Missing Mom

By: 

Kay Reminger, Leader Columnist

I miss my mom. My mother was a remarkable woman. Without entering high school, she earned her degree in the business of life. That might sound cliché, I know, but unquestionably true. Coming from a farm, marrying a farmer and raising her children, she absolutely honed her life skills — hard work, determination, fortitude — and then taught us.

Mom and Dad had a textbook marriage. They were not saints, not at all, but we kids understood they loved each other. They first met at McKinley School in 1928 when Dad was in third grade and Mom was in first. We have a picture of them sitting next to each other! In 2009, they went Home, mere months apart.

Marrying in 1942, Mom knew what Dad needed before Dad needed it. She was his helpmate, working side-by-side on the farm: driving tractor, feeding calves, milking cows. She was Dad’s best friend, his confidante, business partner and the mother of his five children.

My oldest brother, Colin Marshal, born November 1944, tragically died six weeks later. Mom never talked about Colin when we were growing up; she put all her effort into raising us kids and helping Dad. As they aged, my folks would bring up our older brother more and more often. It was like they knew they were slowly being called home, and would soon see their beloved eldest there.

A few years after Colin died, my sister Beth was born, three years later I came along, and then, when I was still in diapers, twins Terry and Sherry made an appearance. When we all grew up, got married and moved out, our mom began in earnest the career she probably would have had, had she been born 60 years later. She would have been an architect.

Even when we were all still home, every so often there would be varying degrees of remodeling taking place. Whenever we’d complain, which she had no patience for at all, she’d say, “Oh, it’ll get better before you’re married!” (It didn’t matter if it was a scraped knee or something more serious.) As for our remodeling complaints, she’d singsong say, “It has to be bad to be good!” So we’d all just sigh and go along with our momma.

My folks moved to town after my brother took over the home farm. Dad always drove out to the farm every morning, packing his own lunch to eat under a tree if the weather cooperated. Then he’d drive home for a short afternoon nap, going back out if he was needed.

Mom, intent on utilizing every single available space in her cozy town house, figured out there was a spot that could very handily hold a loft. She wanted it extended so that Dad could stretch out there in comfort, and peace and quiet. She figured if Dad wasn’t using it, it was also a good spot for snuggling the grandchildren in for a nap. She envisioned an octagon window to allow filtered light through.

Mom was determined, feisty, inventive and a visionary. (These are all terms I got from her daughters, son and grandchildren.) I know all of that to be true and more. When our mom wanted something done, after much planning and forethought, she brought up the idea to the guy who could accomplish it.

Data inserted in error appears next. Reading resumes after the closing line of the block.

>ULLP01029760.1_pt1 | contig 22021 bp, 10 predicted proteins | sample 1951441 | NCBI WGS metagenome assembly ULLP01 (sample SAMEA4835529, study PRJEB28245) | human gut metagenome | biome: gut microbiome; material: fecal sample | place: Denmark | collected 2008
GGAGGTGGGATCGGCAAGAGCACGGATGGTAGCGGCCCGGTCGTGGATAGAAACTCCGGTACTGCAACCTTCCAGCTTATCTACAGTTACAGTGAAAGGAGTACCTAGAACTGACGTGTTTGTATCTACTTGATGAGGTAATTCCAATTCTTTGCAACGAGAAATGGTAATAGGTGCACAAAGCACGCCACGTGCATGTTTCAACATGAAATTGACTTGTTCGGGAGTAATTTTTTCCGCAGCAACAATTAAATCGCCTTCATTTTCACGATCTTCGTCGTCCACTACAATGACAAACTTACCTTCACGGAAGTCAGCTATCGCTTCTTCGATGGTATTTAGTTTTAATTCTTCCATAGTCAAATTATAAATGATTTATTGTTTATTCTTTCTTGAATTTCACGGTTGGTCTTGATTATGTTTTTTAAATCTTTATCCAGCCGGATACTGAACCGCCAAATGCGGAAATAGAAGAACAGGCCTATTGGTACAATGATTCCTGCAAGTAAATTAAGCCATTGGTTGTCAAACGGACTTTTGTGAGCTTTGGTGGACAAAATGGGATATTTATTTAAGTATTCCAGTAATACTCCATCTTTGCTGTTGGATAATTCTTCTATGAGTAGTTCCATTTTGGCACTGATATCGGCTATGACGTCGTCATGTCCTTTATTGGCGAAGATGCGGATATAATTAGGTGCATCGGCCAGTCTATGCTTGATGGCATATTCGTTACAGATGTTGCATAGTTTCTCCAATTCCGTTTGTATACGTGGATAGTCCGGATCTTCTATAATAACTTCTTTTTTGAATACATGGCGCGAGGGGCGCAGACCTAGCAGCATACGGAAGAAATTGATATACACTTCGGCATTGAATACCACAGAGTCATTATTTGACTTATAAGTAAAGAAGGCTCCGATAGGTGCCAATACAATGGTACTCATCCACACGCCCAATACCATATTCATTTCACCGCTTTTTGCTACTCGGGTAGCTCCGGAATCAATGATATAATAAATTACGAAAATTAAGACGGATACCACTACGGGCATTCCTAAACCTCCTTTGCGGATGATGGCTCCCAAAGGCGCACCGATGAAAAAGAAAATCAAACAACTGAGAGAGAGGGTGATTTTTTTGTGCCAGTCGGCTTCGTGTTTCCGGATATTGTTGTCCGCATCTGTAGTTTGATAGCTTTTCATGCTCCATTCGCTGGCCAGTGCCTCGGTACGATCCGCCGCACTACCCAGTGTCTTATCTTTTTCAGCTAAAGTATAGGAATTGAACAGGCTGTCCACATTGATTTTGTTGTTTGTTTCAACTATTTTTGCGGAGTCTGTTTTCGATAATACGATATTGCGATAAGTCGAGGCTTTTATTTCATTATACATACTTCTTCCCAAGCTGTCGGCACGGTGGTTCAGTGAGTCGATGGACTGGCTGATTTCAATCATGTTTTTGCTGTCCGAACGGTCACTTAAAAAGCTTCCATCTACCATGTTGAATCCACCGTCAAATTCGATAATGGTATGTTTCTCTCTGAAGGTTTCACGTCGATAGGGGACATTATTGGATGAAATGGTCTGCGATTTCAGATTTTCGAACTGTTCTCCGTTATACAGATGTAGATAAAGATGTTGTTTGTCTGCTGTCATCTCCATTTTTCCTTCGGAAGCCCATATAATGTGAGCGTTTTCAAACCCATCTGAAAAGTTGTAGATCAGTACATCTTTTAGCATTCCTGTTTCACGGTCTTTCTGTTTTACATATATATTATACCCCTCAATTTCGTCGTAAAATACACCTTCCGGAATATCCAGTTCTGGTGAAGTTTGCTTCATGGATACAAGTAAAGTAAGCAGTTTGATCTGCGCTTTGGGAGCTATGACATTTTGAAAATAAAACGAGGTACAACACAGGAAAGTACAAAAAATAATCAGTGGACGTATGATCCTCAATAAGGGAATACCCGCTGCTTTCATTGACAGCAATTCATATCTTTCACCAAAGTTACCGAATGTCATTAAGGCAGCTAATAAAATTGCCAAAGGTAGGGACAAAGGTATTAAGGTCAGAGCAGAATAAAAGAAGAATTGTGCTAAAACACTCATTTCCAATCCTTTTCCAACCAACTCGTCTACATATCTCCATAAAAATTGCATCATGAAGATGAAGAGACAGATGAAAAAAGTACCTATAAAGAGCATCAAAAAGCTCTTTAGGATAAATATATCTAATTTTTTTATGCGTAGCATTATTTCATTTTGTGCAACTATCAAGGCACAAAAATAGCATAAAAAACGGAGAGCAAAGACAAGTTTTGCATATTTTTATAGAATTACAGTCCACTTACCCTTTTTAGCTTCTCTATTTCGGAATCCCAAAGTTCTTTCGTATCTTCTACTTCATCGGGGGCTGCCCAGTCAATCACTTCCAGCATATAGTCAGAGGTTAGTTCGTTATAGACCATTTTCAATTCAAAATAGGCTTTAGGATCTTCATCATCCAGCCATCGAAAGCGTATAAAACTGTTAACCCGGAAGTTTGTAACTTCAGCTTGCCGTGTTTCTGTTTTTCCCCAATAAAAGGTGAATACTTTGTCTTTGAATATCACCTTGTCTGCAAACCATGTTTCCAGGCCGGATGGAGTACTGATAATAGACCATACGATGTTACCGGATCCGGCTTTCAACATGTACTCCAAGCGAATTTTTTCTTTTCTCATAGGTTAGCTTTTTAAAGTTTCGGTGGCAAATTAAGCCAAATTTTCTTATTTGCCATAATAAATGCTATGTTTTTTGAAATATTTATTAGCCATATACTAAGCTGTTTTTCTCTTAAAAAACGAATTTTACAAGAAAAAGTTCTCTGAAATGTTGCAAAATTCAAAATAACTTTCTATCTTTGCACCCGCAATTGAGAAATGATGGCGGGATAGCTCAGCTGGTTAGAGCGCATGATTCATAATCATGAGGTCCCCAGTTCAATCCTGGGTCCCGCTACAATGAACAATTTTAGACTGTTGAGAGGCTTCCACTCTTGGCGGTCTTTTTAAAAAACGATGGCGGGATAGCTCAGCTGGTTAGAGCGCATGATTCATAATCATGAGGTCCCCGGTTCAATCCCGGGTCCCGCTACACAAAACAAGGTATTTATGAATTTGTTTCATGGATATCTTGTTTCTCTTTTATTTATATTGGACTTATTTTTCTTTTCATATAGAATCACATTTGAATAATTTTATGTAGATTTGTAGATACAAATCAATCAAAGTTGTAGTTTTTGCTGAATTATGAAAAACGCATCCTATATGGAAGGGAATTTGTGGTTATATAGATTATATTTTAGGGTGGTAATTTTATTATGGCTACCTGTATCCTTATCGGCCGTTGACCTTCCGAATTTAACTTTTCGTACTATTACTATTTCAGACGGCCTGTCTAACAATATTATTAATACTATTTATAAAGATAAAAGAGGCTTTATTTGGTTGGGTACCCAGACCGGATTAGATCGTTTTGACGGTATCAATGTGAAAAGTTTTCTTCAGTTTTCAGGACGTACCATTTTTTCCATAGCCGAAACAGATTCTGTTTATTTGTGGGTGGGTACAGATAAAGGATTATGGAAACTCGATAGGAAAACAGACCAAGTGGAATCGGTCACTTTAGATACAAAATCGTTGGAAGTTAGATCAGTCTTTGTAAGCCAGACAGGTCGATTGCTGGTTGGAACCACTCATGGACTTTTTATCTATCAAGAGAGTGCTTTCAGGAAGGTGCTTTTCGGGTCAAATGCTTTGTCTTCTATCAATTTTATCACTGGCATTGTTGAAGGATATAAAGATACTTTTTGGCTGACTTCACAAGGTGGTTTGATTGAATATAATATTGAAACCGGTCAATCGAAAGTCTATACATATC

The handyman was called. This was a guy that, with regularity, set about physically creating what Mom had in her head. This loft, however, puzzled him something fierce. Taking off his cap, he scratched the back of his head, closed one eye in puzzlement, thinking. There was just no way he could see it happening. The space was too tiny. He tried to argue with Mom. Tried.

“Listen, Doris, listen. You can’t put 10 pounds of s … ah … poop … in a five-pound space!”

The loft got built. With an octagon window.

Out came our handyman once again to build Mom a deck. (He was a patient gem of a guy.) She wanted Dad to be able to enjoy being outside, hearing the birds, looking out over the towering backyard oak trees, so he’d feel closer to the fresh, wide-openness of the farm, even in the middle of town. She had it screened in so they could sit out there in comfort.

Mom was also a talented seamstress, her sewing machine whirring nonstop. Her pincushion was always full. Embroidering flour-sack towels, she supplied all of her daughters and daughter-in-law with unique, decorated towels. She always had a pin fastened to the front of her blouse, for a quick patch job.

She was fashionable. She’d buy a tie for Dad to wear when they went to church and get an outfit to match, reconstructing it to fit properly. She was a small woman. Dad would always bend down, kiss her cheek and say, “Mom’s petite!”

Mom was an excellent cook. Her porcupine meatballs were the best! Dad loved to fish for trout and when he came home with his limit, she’d clean and fry up the trout, adding homemade potato salad, with yeast rolls rising in a great big silver bowl. Her holiday dinners were works of art. She’d pay attention to detail, adding her special flair to make a visual and culinary extravaganza!

Mom, I miss you. Thank you for completely and fully loving Dad. Thank you for loving and nurturing us, handing down the life skills you knew we’d need. I’m the woman I am today because of you; you’re a lifelong blessing to me. Tell Colin we can’t wait to meet him. Squeeze Dad for us!

I love you.

(“Her children arise and call her blessed.” Proverbs 31:28)